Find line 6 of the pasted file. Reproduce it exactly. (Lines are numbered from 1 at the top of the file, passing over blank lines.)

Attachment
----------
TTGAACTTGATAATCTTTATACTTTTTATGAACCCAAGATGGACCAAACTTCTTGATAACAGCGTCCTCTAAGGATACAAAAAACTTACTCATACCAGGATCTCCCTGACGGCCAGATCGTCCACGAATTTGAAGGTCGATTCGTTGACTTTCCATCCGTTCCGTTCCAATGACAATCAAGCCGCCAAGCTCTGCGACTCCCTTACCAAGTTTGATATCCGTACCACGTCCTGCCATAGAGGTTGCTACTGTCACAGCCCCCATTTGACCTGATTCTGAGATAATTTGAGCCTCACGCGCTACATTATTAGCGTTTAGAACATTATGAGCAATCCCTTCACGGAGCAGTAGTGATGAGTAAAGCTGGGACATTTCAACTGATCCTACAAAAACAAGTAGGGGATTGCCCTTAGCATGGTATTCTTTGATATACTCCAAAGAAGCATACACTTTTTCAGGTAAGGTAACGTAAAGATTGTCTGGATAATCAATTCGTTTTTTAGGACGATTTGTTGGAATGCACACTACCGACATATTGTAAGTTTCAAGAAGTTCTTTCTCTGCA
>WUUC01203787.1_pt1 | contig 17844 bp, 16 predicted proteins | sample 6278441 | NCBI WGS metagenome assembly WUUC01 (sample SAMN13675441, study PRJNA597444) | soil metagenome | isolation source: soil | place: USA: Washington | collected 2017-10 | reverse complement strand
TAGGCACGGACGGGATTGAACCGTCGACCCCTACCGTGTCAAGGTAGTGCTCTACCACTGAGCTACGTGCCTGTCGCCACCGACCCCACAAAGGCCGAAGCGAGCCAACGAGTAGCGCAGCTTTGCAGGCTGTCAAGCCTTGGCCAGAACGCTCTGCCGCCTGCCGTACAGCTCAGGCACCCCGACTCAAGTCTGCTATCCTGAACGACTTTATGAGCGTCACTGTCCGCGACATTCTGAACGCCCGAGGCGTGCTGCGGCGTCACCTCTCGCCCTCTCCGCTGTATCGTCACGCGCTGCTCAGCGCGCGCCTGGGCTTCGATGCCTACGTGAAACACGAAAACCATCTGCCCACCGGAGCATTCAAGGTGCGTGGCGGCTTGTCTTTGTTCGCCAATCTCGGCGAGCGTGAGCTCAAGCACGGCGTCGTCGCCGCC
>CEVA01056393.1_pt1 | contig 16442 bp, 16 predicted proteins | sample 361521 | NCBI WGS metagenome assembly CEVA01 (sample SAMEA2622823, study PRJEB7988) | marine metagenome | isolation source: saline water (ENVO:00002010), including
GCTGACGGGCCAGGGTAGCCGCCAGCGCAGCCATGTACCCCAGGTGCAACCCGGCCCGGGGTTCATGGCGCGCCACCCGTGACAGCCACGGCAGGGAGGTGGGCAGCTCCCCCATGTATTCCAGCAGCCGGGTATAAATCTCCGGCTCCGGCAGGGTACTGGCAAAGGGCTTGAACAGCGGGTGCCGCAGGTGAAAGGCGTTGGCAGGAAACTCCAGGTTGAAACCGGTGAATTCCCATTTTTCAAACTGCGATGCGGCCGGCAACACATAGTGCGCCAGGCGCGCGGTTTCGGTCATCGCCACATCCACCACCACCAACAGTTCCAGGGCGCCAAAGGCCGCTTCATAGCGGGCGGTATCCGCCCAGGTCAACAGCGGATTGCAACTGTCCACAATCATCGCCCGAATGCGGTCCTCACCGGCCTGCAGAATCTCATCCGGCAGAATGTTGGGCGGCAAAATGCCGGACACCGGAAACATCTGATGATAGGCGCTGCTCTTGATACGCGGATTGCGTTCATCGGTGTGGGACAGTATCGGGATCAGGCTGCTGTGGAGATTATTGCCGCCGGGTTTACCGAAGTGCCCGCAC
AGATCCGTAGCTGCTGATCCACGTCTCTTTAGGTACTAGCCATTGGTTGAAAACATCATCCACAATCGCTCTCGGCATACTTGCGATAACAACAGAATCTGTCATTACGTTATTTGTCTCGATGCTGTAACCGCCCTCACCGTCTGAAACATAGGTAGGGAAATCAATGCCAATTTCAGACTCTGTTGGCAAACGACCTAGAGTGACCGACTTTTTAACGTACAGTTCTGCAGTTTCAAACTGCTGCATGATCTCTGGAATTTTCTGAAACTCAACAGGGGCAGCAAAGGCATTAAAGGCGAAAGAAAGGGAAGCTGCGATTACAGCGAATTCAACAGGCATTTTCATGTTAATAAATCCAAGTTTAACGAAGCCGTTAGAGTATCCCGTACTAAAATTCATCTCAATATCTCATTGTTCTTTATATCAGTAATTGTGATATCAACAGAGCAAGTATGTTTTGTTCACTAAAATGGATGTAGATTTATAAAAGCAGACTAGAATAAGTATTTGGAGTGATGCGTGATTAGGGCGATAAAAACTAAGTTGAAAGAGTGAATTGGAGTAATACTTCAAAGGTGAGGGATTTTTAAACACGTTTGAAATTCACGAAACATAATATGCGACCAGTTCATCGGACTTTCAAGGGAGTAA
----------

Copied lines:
AGATCCGTAGCTGCTGATCCACGTCTCTTTAGGTACTAGCCATTGGTTGAAAACATCATCCACAATCGCTCTCGGCATACTTGCGATAACAACAGAATCTGTCATTACGTTATTTGTCTCGATGCTGTAACCGCCCTCACCGTCTGAAACATAGGTAGGGAAATCAATGCCAATTTCAGACTCTGTTGGCAAACGACCTAGAGTGACCGACTTTTTAACGTACAGTTCTGCAGTTTCAAACTGCTGCATGATCTCTGGAATTTTCTGAAACTCAACAGGGGCAGCAAAGGCATTAAAGGCGAAAGAAAGGGAAGCTGCGATTACAGCGAATTCAACAGGCATTTTCATGTTAATAAATCCAAGTTTAACGAAGCCGTTAGAGTATCCCGTACTAAAATTCATCTCAATATCTCATTGTTCTTTATATCAGTAATTGTGATATCAACAGAGCAAGTATGTTTTGTTCACTAAAATGGATGTAGATTTATAAAAGCAGACTAGAATAAGTATTTGGAGTGATGCGTGATTAGGGCGATAAAAACTAAGTTGAAAGAGTGAATTGGAGTAATACTTCAAAGGTGAGGGATTTTTAAACACGTTTGAAATTCACGAAACATAATATGCGACCAGTTCATCGGACTTTCAAGGGAGTAA